Australia’s new Labor Prime Minister, Anthony Albanese, has promised to ramp up green energy, but a national electricity crisis is showing that fossil fuels are hard to drop.

In June Australia’s grid operator suspended the national spot market for power to prevent looming blackouts. Regulators ordered power generators using fossil fuels, when they could run, while also fixing prices. The grid operator last week lifted market controls, but warned they could be reimposed if prices spike.

Australia’s Left blamed the mess on fossil-fuel companies manipulating markets. Some accused coal generators of deliberately withholding power to drive up electricity prices to boost profits, before they are forced to close by climate regulation.

The Wall Street Journal states that the real culprit is bad energy policy. Australia has plentiful gas reserves, but it lacks the pipeline capacity to transport the fuel to metropolitan areas in Australia’s south.

Coal still generates about 60% of Australia’s power, and renewables a third. The latter is about the same as California, which is experiencing similar power shortfalls.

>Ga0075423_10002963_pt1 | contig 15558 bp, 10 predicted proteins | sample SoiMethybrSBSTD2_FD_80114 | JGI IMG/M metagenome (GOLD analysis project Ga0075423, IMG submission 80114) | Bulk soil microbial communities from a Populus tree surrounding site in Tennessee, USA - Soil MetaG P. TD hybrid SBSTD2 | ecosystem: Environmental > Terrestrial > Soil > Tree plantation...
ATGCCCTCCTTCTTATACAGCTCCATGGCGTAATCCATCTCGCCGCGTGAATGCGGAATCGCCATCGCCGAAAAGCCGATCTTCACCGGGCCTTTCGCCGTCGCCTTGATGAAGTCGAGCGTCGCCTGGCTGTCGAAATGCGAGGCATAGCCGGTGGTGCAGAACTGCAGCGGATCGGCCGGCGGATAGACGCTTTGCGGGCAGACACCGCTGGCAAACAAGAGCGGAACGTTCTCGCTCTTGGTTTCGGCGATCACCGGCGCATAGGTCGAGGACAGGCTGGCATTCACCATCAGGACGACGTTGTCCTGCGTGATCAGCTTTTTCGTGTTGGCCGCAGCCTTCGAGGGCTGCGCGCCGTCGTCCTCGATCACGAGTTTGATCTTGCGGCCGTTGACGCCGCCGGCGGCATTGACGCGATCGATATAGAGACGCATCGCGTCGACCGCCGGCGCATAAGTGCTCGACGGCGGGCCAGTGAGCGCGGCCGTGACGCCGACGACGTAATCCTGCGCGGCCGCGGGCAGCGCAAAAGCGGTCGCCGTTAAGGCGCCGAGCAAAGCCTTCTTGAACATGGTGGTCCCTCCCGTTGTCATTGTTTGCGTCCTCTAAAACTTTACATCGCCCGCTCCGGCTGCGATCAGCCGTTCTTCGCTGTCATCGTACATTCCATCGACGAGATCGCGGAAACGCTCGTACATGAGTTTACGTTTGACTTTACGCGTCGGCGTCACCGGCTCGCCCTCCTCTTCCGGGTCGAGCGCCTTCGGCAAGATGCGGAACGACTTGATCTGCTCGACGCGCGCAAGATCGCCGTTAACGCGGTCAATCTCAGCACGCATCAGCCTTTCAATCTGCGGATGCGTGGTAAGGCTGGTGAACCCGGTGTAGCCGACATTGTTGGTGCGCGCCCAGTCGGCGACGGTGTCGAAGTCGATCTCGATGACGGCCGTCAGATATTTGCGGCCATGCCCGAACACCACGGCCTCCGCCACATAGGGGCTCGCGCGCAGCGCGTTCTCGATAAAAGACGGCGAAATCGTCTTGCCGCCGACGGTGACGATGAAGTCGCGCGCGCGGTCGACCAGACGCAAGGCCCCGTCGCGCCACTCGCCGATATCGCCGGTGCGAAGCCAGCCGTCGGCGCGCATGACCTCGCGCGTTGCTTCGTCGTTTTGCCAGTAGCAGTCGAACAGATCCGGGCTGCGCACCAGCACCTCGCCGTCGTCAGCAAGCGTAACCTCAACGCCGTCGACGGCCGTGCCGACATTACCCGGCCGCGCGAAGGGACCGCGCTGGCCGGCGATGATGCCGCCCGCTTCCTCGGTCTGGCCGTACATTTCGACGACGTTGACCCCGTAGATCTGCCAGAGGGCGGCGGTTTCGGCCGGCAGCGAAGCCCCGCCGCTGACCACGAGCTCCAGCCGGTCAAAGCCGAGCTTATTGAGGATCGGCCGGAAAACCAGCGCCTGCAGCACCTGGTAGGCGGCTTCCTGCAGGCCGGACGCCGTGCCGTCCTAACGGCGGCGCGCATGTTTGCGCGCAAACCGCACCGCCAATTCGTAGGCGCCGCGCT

Renewable mandates in Australia have made it harder for coal plants to turn a profit, so many have shut down. Others have skimped on maintenance, though they are stressed from powering up and down to back up renewables.

Weak solar and wind output at the start of Australia’s winter has also squeezed power supply.

Australia’s grid problems could grow as many coal plants are to be retired. Renewables are set to increase, but don’t provide reliable power around the clock. Australia has invested heavily in utility-scale lithium-ion batteries to store renewable power, to little effect.

The grid operator says the solution is to build more transmission lines to connect more green energy. But building out transmission involves the same permitting headaches as pipeline construction.